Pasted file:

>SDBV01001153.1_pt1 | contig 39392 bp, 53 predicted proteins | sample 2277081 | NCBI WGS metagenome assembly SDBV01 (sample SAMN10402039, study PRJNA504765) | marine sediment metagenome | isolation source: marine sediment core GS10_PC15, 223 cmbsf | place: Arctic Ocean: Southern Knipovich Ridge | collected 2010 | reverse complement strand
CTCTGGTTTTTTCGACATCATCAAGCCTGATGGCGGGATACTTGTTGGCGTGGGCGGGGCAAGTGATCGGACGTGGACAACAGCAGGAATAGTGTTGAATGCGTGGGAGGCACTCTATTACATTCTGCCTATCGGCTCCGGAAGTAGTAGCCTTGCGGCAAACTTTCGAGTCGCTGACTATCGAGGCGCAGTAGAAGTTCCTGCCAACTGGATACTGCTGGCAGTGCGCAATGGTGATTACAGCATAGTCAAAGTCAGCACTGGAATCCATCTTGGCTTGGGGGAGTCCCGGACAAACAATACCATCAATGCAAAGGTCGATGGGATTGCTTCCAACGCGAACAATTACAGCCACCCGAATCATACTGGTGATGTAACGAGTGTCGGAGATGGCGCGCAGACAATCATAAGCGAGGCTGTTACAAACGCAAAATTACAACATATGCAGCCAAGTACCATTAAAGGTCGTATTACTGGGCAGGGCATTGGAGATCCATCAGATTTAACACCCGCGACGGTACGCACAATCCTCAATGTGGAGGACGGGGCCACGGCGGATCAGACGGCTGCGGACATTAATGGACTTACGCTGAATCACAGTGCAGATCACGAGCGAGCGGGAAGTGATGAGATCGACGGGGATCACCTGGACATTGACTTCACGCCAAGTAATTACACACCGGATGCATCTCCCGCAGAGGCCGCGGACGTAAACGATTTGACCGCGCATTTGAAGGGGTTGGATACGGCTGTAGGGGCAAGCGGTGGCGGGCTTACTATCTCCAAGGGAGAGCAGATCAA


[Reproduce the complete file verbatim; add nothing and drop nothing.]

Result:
>SDBV01001153.1_pt1 | contig 39392 bp, 53 predicted proteins | sample 2277081 | NCBI WGS metagenome assembly SDBV01 (sample SAMN10402039, study PRJNA504765) | marine sediment metagenome | isolation source: marine sediment core GS10_PC15, 223 cmbsf | place: Arctic Ocean: Southern Knipovich Ridge | collected 2010 | reverse complement strand
CTCTGGTTTTTTCGACATCATCAAGCCTGATGGCGGGATACTTGTTGGCGTGGGCGGGGCAAGTGATCGGACGTGGACAACAGCAGGAATAGTGTTGAATGCGTGGGAGGCACTCTATTACATTCTGCCTATCGGCTCCGGAAGTAGTAGCCTTGCGGCAAACTTTCGAGTCGCTGACTATCGAGGCGCAGTAGAAGTTCCTGCCAACTGGATACTGCTGGCAGTGCGCAATGGTGATTACAGCATAGTCAAAGTCAGCACTGGAATCCATCTTGGCTTGGGGGAGTCCCGGACAAACAATACCATCAATGCAAAGGTCGATGGGATTGCTTCCAACGCGAACAATTACAGCCACCCGAATCATACTGGTGATGTAACGAGTGTCGGAGATGGCGCGCAGACAATCATAAGCGAGGCTGTTACAAACGCAAAATTACAACATATGCAGCCAAGTACCATTAAAGGTCGTATTACTGGGCAGGGCATTGGAGATCCATCAGATTTAACACCCGCGACGGTACGCACAATCCTCAATGTGGAGGACGGGGCCACGGCGGATCAGACGGCTGCGGACATTAATGGACTTACGCTGAATCACAGTGCAGATCACGAGCGAGCGGGAAGTGATGAGATCGACGGGGATCACCTGGACATTGACTTCACGCCAAGTAATTACACACCGGATGCATCTCCCGCAGAGGCCGCGGACGTAAACGATTTGACCGCGCATTTGAAGGGGTTGGATACGGCTGTAGGGGCAAGCGGTGGCGGGCTTACTATCTCCAAGGGAGAGCAGATCAA